What is the purpose of leaving our homes and entering the Sukkah on Yom Tov? What is the purpose of the Lulav on Sukkot, and what does the Lulav truly represent? Rava states in the Gemara Sukkah (דף לב.), that a Lulav whose leaves emerge from only one side is called a Ba'al Mum, meaning that it is considered to have a blemish. Since the term Ba'al Mum is usually associated with Korbanot, Lulav seems to be a type of Korban. What does it mean that a Lulav is a type of Korban?
Before we answer the question, we first have to answer the question of why we begin reciting "Mashiv HaRuach..." on Shimini Atzeret One of the purposes of the four Minim is to plead to Hashem for water. This is mentioned by the Gemara in Taanit, where the gemara says (דף ב:) "just like none of the four Minim can live without water, so too we can't live without water." Therefore, the Lulav itself has a similar purpose to Korbanot, which are generally used to beseech Hashem.
There is an indication in the Torah that the Lulav is a Korban. We see by the discussion of the Yamim Tovim in ויקרא פרק כג, that there is a special Korban mentioned for each of the holidays, yet regarding Sukkot there is no mention of a Korban. The only things that are mentioned are the Mitzvot of the four Minim and the Sukkah. One may conclude that the Torah is implying that on some level, the Lulav, with the other Minim, is a type of Korban.
Furthermore, the Gemara in Sukkah (דף לז:) compares the Lulav and the Korban Shtei HaLechem (brought on Shavout). The person who brings the Korban does נענעוים, wavings in six different directions (up, down, right, left, forward, and backward). Rabbi Yochanan says that one does this to show his recognition that Hashem has the power to sustain the world. Similarly, one also does נענעוים to the Lulav to "turn away bad winds," to show and recognize that Hashem is the only Being capable of influencing "bad winds." Waving the Korban Shtei HaLechem parallels waving the Lulav, both symbolizing that Hashem alone has the power to sustain the world.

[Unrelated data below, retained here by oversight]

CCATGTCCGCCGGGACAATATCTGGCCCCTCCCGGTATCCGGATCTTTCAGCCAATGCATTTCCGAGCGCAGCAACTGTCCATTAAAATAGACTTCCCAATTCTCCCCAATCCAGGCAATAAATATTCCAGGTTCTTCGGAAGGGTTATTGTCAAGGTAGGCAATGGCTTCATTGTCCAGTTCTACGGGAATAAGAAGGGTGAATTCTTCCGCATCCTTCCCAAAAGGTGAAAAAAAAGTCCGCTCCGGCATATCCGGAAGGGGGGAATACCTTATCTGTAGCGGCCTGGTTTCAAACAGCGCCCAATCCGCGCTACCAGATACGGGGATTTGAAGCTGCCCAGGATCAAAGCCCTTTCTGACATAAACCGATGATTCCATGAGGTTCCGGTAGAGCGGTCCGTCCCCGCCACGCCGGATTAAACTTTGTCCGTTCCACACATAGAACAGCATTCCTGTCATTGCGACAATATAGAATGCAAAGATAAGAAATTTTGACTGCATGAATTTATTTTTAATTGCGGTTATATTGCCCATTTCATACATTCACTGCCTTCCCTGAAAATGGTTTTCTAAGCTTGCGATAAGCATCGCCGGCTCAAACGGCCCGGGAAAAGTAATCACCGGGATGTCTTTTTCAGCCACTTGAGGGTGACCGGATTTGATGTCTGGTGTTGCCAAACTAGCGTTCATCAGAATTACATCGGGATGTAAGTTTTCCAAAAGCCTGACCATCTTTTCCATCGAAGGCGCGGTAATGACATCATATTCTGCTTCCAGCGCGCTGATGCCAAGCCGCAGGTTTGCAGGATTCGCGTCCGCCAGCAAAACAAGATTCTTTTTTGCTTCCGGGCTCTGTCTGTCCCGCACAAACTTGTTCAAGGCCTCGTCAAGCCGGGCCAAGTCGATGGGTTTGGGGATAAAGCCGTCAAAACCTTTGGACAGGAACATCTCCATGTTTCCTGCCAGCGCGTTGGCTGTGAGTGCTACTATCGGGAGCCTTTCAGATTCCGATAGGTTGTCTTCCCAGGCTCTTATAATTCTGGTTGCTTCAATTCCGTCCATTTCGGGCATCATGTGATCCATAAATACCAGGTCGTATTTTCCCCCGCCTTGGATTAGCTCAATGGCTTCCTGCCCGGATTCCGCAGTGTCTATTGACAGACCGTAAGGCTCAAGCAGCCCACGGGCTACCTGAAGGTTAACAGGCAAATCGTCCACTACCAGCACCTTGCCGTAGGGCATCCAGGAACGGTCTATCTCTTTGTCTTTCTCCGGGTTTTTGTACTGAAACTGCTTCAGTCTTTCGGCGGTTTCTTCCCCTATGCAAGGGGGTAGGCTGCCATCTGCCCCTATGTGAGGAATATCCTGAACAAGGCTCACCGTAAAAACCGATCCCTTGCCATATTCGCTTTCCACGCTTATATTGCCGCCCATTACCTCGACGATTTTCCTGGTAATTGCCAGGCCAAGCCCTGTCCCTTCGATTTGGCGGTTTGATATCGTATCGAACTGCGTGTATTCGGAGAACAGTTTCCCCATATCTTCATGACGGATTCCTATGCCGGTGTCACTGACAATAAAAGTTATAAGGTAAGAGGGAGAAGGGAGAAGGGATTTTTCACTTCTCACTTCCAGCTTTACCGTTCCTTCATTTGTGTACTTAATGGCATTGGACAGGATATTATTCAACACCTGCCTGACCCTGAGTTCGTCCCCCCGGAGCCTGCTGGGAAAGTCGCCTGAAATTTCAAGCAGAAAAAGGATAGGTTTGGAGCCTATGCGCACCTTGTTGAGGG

The Rambam (הלכות לולב פרק ח, יב - טו) says that on Sukkot there is a unique Simcha in the Bet HaMikdash, which we do not have on other holidays. Why is Sukkot singled out? Sukkot is different because it is, spiritually speaking, the most dangerous time of the year. This time of year is the harvesting season, therefore, it is easy for the farmer to think that he made all the produce, because he is the one who worked so hard turning the soil and planting the seeds. Since this time period is fraught with spiritual danger, it is imperative that we recognize that Hashem is the one who sustains the world and makes our plants grow. One way of recognizing this is by saying "Mashiv HaRuach..." which demonstrates that we recognize that Hashem is the one controls the amount of water that we receive during the year.
There is another way of showing that Hashem controls everything. Chazal say (שם דף יא:) that the Sukkah commemorates theענני הכבוד , the Divine clouds which protected Bnai Yisrael in the Midbar. When Bnai Yisrael were in the desert and they saw the Hashem's cloud every day, it was impossible to deny that everything came from Hashem. However, once Bnai Yisrael entered Eretz Yisrael and no longer had the ענני הכבוד above them, it became possible for them to say that their success was due to their efforts and not Hashem's. This is why we move out of our homes on Sukkot, to remind us of the ענני הכבוד, and to reinforce the fact that everything we have is because of Hashem.
This is the reason why there is a special Simcha in the Bet HaMikdash on Sukkot. It is because the Bet HaMikdash is a place where it is as easy to recognize Hashem as it was in the desert. Each of our Sukkot can also be viewed as a mini Bet HaMikdash where we can clearly recognize Hashem. There is still one question which we have not answered, and that is what does the Lulav represent? The Lulav is a type of Korban which is performed on Sukkot in your mini Bet HaMikdash (shul or Sukkah, depending on one's custom). The purpose of the Lulav is to show that Hashem is the one who sustains the world and decides its fate. It also acts as an appeasement to Hashem, which tells Him "Hashem, you are the only one who can sustain the world, and it is because of you that my produce grew."
(I would like to thank my Rebbe from NCSY Kollel, Mark Smilowitz for teaching me the material in this article.)